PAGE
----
Campbell’s staff discovered Clemons, a product of Millbrook High School in Raleigh, playing AAU the summer before his senior year. As other schools saw his size and looked elsewhere, McGeehan (who had success coaching small guards as an assistant at Richmond) and his staff made him the focal point of their efforts. “He plays hard and has had the ball in his hands his entire life. You‘d rather have that than, you know, a 6’2” combo that you’re trying to convince to be a point guard,” McGeehan says. Clemons committed before his senior year, and although Duke took notice after he gave Brandon Ingram’s Kinston team 37 points in a holiday tournament, he never wavered. “I felt like they should have seen it by then,” he says.
Shortly after landing on campus, Clemons proved a natural fit for Campbell’s offense, which focuses on passing, cutting and screening. “I was able to mold myself into the system pretty easily,” he says. The coaching staff tracks passing totals in every game and practice, emphasizing sharing the ball and forcing opponents to focus for the entire shot clock. His speed and skill set allows them to play in transition more than they would otherwise. If all else fails, they get the ball back to him and let him create. “We’ve sort of evolved over time with that concept,” says McGeehan. It’s a simpler task to try and limit Clemons in isolation or off a high ball screen, but as he darts around the floor drawing attention and creating space for others, it makes the Camels rather difficult to defend on the whole.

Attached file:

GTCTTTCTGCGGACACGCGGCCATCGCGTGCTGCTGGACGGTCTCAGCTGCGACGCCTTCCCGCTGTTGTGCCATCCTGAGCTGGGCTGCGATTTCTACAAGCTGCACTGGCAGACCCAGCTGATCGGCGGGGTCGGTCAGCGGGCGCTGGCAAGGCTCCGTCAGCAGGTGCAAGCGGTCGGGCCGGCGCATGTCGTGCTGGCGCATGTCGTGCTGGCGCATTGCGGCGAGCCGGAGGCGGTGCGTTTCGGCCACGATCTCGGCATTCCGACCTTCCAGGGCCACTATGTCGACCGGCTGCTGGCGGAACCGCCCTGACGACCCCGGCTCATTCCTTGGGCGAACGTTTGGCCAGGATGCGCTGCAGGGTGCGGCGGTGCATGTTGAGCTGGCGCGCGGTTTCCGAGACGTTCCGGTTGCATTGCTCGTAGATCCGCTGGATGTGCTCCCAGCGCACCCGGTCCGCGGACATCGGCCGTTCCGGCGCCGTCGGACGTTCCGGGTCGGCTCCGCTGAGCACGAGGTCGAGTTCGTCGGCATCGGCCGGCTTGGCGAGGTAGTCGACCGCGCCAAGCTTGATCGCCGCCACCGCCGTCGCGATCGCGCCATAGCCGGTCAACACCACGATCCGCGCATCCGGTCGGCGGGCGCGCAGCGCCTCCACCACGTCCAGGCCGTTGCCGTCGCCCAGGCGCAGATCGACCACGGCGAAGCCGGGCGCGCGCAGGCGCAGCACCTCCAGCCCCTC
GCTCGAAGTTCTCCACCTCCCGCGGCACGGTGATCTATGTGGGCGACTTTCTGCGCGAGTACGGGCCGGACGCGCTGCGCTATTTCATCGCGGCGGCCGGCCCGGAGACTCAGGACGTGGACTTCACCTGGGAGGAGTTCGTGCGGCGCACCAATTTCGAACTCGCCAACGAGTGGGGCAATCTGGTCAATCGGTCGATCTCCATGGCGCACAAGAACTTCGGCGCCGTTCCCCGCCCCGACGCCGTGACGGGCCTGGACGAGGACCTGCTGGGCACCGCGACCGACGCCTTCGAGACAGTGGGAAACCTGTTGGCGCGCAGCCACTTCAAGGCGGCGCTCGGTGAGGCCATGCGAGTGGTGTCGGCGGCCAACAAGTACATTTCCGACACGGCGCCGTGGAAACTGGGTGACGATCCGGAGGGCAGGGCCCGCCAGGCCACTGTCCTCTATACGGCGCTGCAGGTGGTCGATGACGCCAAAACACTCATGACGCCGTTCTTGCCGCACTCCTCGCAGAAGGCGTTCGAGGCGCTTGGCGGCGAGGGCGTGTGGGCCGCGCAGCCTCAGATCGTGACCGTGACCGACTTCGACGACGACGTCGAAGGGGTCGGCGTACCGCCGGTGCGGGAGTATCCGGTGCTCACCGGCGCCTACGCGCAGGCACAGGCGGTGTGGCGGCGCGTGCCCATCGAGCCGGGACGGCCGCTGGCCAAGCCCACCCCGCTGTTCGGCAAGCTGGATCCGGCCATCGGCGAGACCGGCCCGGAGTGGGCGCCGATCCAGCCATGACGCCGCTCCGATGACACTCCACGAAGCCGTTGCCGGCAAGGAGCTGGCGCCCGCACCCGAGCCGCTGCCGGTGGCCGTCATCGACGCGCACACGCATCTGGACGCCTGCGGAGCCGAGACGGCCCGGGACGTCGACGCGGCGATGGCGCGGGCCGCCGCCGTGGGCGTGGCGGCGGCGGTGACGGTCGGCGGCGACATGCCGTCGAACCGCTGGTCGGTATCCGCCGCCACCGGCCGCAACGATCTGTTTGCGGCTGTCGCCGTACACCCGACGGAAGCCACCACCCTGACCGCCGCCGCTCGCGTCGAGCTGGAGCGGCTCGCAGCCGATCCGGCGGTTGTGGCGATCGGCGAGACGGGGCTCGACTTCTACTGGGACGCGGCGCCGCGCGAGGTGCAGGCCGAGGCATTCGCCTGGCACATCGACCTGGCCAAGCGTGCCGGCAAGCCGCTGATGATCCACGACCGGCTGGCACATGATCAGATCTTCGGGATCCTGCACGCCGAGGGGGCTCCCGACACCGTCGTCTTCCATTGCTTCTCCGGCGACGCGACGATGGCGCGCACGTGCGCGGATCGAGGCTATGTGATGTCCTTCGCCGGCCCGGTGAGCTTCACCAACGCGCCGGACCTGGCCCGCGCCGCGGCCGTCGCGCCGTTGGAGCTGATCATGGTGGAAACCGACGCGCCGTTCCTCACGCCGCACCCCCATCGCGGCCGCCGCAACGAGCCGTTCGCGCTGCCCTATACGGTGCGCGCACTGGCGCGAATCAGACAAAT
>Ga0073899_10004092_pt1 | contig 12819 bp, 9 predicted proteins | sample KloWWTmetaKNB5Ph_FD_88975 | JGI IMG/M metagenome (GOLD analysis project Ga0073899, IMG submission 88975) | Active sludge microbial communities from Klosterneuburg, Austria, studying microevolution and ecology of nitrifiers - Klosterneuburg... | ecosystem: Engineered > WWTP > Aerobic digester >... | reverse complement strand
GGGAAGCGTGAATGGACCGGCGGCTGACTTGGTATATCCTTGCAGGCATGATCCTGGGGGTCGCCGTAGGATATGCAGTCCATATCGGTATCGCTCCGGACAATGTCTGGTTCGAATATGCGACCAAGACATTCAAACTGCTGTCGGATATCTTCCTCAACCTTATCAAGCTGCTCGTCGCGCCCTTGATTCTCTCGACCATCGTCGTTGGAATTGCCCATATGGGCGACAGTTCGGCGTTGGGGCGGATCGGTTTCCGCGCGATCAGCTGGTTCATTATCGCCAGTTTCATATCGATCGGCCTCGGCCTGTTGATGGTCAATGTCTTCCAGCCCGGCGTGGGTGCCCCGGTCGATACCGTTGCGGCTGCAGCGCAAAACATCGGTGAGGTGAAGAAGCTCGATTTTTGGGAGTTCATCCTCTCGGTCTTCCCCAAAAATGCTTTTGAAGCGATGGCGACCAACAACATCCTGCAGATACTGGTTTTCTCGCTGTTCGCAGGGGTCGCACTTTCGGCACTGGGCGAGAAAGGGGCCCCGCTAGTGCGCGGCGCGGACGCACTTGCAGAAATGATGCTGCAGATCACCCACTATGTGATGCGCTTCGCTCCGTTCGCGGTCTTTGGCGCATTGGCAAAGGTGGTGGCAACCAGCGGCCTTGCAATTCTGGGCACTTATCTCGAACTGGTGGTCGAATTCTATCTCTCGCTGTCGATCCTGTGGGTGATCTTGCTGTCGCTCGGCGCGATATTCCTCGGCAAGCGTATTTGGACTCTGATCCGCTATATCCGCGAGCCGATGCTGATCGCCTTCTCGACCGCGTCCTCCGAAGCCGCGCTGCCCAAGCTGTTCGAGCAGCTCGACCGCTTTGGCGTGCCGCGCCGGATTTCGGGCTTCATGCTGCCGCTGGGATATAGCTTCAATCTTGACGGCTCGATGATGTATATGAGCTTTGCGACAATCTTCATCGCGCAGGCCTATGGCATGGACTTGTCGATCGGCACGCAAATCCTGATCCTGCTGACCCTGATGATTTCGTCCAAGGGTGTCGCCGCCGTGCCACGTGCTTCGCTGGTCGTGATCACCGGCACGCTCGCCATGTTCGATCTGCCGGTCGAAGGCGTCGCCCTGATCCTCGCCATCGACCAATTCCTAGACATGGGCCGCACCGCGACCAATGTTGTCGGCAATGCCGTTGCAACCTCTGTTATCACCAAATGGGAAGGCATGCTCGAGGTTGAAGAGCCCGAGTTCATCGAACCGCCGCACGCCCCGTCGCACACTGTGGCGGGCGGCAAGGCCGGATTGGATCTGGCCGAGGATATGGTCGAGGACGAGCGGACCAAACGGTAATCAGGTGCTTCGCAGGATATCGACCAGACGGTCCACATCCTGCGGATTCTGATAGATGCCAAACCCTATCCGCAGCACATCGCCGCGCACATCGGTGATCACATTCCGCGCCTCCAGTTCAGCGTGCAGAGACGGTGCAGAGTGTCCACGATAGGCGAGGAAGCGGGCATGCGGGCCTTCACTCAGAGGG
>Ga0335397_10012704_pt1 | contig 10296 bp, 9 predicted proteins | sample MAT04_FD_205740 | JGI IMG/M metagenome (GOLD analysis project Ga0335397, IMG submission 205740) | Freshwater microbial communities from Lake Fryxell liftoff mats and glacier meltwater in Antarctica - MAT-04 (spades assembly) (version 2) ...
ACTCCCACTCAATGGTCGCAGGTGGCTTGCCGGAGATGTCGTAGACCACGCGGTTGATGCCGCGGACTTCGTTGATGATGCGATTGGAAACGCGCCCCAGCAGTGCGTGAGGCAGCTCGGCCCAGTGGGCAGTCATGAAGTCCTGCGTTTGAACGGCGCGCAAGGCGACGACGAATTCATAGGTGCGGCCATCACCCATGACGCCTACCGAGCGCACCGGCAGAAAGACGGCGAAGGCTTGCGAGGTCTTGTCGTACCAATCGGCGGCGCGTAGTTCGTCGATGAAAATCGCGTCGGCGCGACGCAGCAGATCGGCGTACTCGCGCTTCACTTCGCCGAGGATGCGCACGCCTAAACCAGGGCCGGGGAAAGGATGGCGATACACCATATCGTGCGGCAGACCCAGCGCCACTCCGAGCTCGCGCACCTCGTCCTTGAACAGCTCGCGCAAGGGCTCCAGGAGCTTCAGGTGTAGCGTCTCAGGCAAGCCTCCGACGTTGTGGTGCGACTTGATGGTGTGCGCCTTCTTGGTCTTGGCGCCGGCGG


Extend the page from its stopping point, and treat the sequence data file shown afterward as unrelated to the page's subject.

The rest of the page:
Professional scouts have seen Clemons’s brick-like frame, the diversity of his offensive impact and a prolific four-year body of work, and wonder if he might have a chance to stick, in the vein of Nate Robinson before him. His all-around growth, with an eye toward long-term development, has come in concert with that of his team. “You gotta learn how to play off the ball, do some different stuff, and when you have it you gotta be efficient with it. Take care of the ball, make plays when you can,” Clemons says. “I’m out there constantly focused on how I’m affecting the game.” Campbell’s first NCAA tournament berth since 1992 will have to come by way of a tourney championship in the one-bid Big South, and Clemons has worked to sharpen his playmaking and defense—the things that aren’t scoring.
Though Clemons will insist his mind has been elsewhere, and his standard level of calm is convincing, with at least 13 games left in his career—depending on how long the Camels’ postseason run goes—his shot at averaging 30 remains real. He will need to average just above that number the rest of the way, which is likely to require an uptick in his three-point shooting (34.9% on nearly 11 attempts per game), which will also be a function of his teammates helping find him. Campbell’s ultimate goal is reaching the Big Dance for the first time with Clemons, and maximizing his efficiency is part of that equation.
“When you start thinking about stuff like that, it's a huge pressure to go out there and try to force up shots,” Clemons says. “People talk about it, but I’m trying to just play the game.”
For the next couple months, at minimum, he’ll remain well worth the watch.